It is a terrible thing to abuse a child; it is also a terrible thing to accuse somebody of the crime. To assert their guilt is hugely damaging, many would rather be accused of murder. It is not ignoble to publicly ask for proof.

The House of Lords considered the matter last Thursday, and in the course of the debate the Church’s handling of the case was described as ” slippery” and “disingenuous”. A former Archbishop, Lord Carey described the secret process that led to the conclusion as a “kangaroo court”.

In the course of the debate, Baroness Elizabeth Butler-Sloss reminded the Lords of a legal principle in such cases. The more implausible event, the more cogent will be the evidence needed to establish it.

Survival after crucifixion was inherently unbelievable. Resurrection from the dead was not credible. To believe such a thing required the most undeniable of evidence, so Jesus gave it to him, gave it to us, and today we celebrate the fact that Thomas doubted, that Jesus understood how very human it was to do that , and gave him the certainty that Thomas and we needed.

One hopes that the Church might relent in this most difficult of matters and provide as much transparency as may be consistent with protecting victim identity. It can be done and it can be done well by those who know what they are doing.

Doubt is human; it is not unreasonable where human institutions are concerned. It is especially justified in the case of a Church whose record of investigating such matters so dreadfully poor.

We need our doubting Thomas’s, for by their questions truth is revealed,

#Brexit? God Save the Queen!

Brother Ivo loves exploring paradox, and the time since Britain voted to exit the EU has left him èmbarrased for choice; where to begin?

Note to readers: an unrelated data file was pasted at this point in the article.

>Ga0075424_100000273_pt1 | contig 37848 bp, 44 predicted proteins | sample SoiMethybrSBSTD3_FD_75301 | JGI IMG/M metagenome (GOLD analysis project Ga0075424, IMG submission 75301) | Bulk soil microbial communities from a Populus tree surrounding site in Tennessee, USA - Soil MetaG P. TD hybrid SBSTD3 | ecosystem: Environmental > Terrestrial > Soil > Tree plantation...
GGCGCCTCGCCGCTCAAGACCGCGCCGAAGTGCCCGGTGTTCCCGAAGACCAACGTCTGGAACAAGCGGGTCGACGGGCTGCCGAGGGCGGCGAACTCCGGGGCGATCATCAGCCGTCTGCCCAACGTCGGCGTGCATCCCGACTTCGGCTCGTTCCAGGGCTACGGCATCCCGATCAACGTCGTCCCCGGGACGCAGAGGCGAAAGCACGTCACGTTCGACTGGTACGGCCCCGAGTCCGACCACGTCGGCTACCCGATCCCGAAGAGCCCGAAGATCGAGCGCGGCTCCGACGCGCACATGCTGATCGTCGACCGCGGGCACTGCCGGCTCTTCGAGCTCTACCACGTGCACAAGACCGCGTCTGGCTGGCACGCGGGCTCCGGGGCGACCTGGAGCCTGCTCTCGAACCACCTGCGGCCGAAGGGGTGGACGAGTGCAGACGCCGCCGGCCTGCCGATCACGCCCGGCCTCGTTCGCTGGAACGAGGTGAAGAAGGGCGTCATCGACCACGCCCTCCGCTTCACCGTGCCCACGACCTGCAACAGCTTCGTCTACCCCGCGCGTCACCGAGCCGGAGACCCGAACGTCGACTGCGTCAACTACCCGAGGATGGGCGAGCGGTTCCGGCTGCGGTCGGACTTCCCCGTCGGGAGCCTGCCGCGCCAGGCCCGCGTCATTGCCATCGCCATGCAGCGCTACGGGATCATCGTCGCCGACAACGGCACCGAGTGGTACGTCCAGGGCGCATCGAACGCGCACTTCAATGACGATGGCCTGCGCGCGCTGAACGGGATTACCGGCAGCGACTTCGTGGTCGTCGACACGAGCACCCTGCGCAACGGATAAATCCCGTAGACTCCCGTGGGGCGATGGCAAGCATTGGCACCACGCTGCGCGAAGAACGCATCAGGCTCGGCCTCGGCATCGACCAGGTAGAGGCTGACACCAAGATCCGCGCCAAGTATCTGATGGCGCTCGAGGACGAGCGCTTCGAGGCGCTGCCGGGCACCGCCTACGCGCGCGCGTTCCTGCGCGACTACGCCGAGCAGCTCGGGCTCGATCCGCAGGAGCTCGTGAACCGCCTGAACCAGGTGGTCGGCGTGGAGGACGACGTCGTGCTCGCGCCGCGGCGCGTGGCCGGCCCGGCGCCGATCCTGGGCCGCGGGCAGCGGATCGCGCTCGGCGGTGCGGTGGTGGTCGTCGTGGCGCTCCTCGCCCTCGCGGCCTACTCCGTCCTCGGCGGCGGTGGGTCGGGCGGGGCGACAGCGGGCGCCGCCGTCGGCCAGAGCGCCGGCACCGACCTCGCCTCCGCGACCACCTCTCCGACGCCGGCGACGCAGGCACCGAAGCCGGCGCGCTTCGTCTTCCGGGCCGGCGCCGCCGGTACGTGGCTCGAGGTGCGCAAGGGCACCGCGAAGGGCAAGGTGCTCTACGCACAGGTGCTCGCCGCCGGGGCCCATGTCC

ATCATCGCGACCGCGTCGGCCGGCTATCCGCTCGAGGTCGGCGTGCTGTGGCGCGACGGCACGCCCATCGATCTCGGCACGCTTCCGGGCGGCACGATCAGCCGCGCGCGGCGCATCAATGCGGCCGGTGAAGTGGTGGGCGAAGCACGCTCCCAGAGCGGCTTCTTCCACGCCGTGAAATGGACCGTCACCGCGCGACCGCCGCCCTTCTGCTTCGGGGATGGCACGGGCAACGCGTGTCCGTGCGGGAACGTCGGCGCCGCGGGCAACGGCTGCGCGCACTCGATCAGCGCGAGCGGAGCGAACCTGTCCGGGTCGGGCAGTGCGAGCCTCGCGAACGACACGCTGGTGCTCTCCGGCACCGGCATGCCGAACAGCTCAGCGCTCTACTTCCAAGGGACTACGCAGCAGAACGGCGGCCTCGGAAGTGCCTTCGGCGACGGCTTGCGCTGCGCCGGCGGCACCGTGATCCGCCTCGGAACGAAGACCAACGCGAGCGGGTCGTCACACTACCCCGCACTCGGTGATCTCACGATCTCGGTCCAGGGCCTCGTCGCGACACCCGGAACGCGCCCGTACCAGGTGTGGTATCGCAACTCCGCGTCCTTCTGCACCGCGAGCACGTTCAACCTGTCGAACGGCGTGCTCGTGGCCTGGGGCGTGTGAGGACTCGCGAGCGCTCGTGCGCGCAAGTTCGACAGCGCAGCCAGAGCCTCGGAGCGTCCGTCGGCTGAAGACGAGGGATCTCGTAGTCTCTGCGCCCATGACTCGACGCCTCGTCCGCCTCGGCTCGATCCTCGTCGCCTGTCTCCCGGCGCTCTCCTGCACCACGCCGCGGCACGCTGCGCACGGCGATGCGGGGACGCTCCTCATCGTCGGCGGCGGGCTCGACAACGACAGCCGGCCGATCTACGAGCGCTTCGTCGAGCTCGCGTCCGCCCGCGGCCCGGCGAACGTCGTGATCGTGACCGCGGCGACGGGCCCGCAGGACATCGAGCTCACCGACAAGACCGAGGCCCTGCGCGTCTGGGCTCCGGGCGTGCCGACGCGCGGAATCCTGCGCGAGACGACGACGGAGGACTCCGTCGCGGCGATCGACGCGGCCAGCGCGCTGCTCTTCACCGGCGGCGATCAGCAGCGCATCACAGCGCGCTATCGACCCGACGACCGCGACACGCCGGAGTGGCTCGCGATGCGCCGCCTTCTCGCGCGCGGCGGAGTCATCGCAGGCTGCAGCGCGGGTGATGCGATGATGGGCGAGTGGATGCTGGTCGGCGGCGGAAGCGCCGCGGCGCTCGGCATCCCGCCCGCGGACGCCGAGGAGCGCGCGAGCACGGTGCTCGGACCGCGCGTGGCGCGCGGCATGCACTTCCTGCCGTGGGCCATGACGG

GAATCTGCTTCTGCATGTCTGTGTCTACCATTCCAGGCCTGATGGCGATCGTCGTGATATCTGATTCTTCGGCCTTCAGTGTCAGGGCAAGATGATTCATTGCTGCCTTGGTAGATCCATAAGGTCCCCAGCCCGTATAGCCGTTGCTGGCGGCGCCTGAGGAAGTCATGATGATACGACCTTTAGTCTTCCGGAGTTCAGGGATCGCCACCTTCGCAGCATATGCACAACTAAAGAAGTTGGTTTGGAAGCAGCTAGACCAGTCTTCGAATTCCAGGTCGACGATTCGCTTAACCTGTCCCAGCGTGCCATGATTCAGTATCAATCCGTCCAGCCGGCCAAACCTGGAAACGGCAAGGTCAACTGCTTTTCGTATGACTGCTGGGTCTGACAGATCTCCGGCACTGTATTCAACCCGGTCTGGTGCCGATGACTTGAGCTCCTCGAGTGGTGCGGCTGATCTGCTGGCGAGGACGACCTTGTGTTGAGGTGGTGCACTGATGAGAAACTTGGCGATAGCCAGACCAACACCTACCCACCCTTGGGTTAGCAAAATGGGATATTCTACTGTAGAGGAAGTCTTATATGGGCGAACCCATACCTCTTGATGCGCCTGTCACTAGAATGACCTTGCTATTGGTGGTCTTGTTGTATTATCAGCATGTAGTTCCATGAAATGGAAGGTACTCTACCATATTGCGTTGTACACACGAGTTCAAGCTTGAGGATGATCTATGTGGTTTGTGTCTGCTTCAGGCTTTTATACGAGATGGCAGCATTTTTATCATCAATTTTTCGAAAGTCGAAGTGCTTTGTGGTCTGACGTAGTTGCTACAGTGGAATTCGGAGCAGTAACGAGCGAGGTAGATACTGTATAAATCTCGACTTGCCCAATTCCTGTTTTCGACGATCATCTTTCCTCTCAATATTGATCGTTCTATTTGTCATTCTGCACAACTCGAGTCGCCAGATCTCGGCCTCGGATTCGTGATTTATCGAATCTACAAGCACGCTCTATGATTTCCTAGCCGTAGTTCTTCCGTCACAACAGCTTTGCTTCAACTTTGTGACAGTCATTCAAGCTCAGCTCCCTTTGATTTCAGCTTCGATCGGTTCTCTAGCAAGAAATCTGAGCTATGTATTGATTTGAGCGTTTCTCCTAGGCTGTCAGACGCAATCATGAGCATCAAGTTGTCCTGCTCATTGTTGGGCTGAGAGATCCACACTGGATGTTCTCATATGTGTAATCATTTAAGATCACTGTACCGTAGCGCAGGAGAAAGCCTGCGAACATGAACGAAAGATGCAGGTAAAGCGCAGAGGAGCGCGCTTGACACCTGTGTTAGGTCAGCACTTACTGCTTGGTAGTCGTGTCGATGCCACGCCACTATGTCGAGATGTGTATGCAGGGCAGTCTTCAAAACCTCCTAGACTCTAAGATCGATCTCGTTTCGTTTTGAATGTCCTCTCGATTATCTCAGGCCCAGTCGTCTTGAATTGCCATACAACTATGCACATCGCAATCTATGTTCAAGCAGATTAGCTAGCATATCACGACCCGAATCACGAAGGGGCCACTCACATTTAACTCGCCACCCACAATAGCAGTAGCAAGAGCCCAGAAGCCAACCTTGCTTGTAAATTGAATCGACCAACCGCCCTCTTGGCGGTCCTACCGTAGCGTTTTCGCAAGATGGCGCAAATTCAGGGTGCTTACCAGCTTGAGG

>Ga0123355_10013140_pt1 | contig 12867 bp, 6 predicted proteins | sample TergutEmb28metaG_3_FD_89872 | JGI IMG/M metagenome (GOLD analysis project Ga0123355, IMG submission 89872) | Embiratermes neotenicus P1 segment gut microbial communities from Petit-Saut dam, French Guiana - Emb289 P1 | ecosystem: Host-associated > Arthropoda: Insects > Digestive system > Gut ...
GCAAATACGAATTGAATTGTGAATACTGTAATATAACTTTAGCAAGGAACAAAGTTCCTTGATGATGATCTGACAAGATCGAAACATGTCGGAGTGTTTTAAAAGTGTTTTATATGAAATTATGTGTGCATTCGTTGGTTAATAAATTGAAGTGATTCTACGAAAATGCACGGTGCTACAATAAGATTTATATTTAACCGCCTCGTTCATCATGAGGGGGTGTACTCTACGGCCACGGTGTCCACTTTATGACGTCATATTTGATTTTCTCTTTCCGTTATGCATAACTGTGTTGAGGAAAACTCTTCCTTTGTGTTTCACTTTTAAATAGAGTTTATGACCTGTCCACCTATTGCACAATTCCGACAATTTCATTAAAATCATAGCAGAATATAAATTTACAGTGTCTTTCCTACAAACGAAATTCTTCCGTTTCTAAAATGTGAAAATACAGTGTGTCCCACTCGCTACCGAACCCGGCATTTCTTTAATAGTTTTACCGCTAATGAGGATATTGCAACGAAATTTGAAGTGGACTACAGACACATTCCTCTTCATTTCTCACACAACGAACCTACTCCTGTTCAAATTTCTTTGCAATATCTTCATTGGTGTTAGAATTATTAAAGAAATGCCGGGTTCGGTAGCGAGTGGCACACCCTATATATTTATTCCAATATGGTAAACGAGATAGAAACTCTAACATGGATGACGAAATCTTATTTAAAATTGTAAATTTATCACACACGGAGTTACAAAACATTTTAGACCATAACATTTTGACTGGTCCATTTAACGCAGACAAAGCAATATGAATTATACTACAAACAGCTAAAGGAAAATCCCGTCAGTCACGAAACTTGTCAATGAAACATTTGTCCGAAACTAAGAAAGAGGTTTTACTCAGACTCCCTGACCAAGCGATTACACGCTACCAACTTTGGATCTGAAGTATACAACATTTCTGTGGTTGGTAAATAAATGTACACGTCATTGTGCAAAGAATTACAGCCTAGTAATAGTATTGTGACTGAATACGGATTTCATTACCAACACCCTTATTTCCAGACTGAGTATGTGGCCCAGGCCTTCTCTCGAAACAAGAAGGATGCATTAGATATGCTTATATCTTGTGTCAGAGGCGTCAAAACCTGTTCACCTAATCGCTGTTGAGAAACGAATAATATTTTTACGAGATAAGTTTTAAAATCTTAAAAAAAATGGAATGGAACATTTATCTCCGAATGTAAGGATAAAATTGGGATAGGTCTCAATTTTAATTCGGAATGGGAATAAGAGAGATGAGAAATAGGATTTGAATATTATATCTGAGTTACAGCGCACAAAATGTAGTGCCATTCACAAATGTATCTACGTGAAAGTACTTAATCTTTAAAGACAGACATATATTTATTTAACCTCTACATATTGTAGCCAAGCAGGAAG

Let’s begin on a musical note.

As the remarkable news came through, one might almost have expected Nigel Farrage to celebrate the UK ” Indpendence Day” with the words of the French National Anthem- ” Allons enfants de la patrie, Le jour de gloire est arrivé!” – “Children of the fatherland, the time of glory has arrived” It has all the bombast of the Euro-Elite who believed in the Bonapartist vision and project which is the EU, but Mr Farrage had rejected the substance whist perhaps entitled to appropriate a little of the sentiment.

Elsewhere we might enjoy the irony of young progressives demonstrating their radical credentials by joining Jeremy Còrbyn as he supported the power of unelected EU Presidents doing the bidding of lobbyists from Goldman Sachs.

As the morning extended, advocates of the new ” gentler less divisive” politics gathered outside the home of Boris Johnson to abuse him for the temerity of being part of a multi-party coalition that had just contested a binary choice referendum and – Quelle horreur – emerged with the support of the majority of UK electors. Paradox abounds.

As he and others were castigated for their “right wing” stance, their opponents were seemingly ignoring the fact òf that success being rooted in the Labour heartlands from Bury to Boston, from Swansea to Hartlepool. It may not suit the narrative of many of the liberal elite but the result transends politics, classes, regions, origins and generations.

However confident anyone may be in the majority decision there will be uncertainty; that much was always inevitable.

There is one further massive paradox.

The United Kingdom has an unelected Head of State yet unlike the EU Presidents, our Queen does not attempt to steer politics in any direct form. She stands quietly outside the fray but represents a formidable asset on the side of her peoples in these uncertain times.

Whilst young people may hold on to a high opinion of their own importance in these matters, it is the nonagenarian Queen Elizabeth who will see us through. It is worth spending a few moments counting our blessings.

Our Queen learned her “trade” from Winston Churchill ; she saw us move from an Empire spanning the world, to a Commonwealth of Nations that even countries never part of the Empire have wanted to join. She remembers the inception of the EU, its idealism and its initial purpose, she knew De Gaulle and Adenaur. She discussed potential nuclear war with JFK. She has overseen wars and negòtiated peace. She remembers the Windrush, the Notting Hill riots and was on friendly terms with Nelson Mandela. US Presidents shuffle nervously as they await an audience with her.

So here is the greatest paradox.